Downsides

Although small business microloans are beneficial in some instances, they are not appropriate for every small business owner.

This is because microloans often come with a personal guarantee requirement. That means the business owner is personally responsible for repaying the loan if the business cannot. Additionally, some microloan lenders require collateral to secure a loan, particularly for businesses that have minimal cash flow or those that are relatively new. Microloans may also have higher interest rates than traditional lending options, such as bank and credit union business loans.

These caveats can make microloans an ill-fit solution to short-term financing needs for some businesses.

Alternatives to Microloans

When small business microloans are not the best answer to financing needs, companies may venture out to other short-term options for funding, including merchant cash advances, invoice factoring, or business credit cards.

While these alternatives each offer some flexibility in eligibility requirements (often less stringent than microloans), they typically carry higher interest rates.

Merchant cash advances may work well for businesses with strong credit card sales each day. Invoice factoring is an option for companies with outstanding invoices from customers. Business credit cards, on the other hand, can work for just about any small business, however funding there may be limited.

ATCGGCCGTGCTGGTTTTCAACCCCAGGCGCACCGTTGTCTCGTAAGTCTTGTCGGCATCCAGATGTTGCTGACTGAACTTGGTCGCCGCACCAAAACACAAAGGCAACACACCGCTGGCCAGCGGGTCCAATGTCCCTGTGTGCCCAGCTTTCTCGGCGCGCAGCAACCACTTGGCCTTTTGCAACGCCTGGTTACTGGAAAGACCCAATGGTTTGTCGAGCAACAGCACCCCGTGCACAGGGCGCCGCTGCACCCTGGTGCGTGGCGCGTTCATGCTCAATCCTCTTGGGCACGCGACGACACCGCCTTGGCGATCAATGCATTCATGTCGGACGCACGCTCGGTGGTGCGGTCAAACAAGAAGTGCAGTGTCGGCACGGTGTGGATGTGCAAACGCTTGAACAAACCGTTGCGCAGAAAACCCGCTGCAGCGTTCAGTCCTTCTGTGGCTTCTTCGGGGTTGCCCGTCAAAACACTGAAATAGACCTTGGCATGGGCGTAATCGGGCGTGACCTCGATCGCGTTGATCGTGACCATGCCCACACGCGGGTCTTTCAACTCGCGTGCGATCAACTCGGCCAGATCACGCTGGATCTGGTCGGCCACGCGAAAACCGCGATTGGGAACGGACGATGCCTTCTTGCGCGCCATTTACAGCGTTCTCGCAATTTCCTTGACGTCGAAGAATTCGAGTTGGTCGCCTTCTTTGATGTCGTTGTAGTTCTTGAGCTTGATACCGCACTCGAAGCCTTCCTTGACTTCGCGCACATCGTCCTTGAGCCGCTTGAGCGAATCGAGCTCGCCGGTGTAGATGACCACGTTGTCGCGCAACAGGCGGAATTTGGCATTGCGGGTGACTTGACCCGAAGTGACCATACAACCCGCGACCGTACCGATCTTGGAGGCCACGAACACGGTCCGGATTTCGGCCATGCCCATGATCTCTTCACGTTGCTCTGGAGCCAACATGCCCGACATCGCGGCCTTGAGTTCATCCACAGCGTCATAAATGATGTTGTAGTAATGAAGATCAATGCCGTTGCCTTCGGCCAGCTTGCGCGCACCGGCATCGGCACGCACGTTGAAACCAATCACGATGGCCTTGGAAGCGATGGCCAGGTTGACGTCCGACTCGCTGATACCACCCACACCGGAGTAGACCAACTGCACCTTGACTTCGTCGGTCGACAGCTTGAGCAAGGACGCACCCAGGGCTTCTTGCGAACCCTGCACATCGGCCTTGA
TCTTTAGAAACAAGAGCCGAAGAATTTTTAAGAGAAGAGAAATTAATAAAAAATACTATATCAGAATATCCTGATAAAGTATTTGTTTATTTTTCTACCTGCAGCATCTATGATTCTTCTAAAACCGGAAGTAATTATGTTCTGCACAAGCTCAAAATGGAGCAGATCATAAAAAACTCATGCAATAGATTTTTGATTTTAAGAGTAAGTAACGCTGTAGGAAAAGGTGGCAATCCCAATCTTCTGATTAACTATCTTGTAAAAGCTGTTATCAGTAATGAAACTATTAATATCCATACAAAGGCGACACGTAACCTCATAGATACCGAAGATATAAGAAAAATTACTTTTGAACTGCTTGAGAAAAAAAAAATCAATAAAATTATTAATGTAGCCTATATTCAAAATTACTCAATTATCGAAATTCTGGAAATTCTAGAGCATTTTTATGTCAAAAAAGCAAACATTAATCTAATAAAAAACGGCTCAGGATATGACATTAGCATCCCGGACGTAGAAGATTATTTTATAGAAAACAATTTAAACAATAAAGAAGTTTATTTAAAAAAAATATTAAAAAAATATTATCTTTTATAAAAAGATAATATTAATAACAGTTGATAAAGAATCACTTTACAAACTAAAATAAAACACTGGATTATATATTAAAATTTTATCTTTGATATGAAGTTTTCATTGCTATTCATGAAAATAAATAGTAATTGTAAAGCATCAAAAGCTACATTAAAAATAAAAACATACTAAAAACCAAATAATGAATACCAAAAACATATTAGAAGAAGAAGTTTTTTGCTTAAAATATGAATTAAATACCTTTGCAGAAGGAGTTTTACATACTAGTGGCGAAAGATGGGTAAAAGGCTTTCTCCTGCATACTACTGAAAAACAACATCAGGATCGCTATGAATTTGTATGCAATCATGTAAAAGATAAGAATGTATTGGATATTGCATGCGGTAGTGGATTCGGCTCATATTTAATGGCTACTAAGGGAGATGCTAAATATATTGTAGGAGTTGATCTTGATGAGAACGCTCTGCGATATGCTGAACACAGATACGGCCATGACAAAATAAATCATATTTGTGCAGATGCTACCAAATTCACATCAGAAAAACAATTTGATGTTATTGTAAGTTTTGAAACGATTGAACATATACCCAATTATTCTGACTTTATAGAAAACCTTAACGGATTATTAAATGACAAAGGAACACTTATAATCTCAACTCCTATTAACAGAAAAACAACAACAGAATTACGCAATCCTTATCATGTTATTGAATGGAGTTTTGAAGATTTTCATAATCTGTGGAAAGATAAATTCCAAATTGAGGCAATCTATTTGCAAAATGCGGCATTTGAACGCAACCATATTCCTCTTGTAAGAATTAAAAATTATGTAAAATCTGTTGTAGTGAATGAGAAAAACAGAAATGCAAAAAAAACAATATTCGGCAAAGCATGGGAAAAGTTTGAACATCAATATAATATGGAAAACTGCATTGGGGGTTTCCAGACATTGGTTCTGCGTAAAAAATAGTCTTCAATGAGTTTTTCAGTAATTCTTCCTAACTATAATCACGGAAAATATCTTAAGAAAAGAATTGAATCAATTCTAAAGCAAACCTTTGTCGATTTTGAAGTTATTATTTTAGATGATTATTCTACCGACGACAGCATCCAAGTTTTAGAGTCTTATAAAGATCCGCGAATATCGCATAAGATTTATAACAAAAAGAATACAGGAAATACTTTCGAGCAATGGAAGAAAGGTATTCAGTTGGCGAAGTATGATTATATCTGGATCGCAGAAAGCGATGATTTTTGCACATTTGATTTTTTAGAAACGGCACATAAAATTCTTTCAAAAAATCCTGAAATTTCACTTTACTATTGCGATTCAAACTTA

Final Thoughts

Microloans for small businesses can benefit companies with quick access to funding, predictable repayment terms, and relatively low interest rates.

However, microloans do often require a personal guarantee, and some businesses may not qualify based on their time in business, revenue, or purpose for the loan proceeds. There are several alternatives available, but each is likely to have a higher total cost and less flexible repayment terms.

When small businesses cannot qualify for traditional bank or credit union business loans, considering a microloan for small business capital needs can be a cost-effective choice.

 

The author, Melissa Horton, created this great article. Learn more about her:

Melissa Horton has worked in financial services for the past 13 years, helping clients understand the often complex vehicles available for both lending and investment needs. She is passionate about financial literacy and strives to educate clients and the general public to empower them in making smart financial decisions.

 

Be sure to check out other great articles about loans at LendEDU.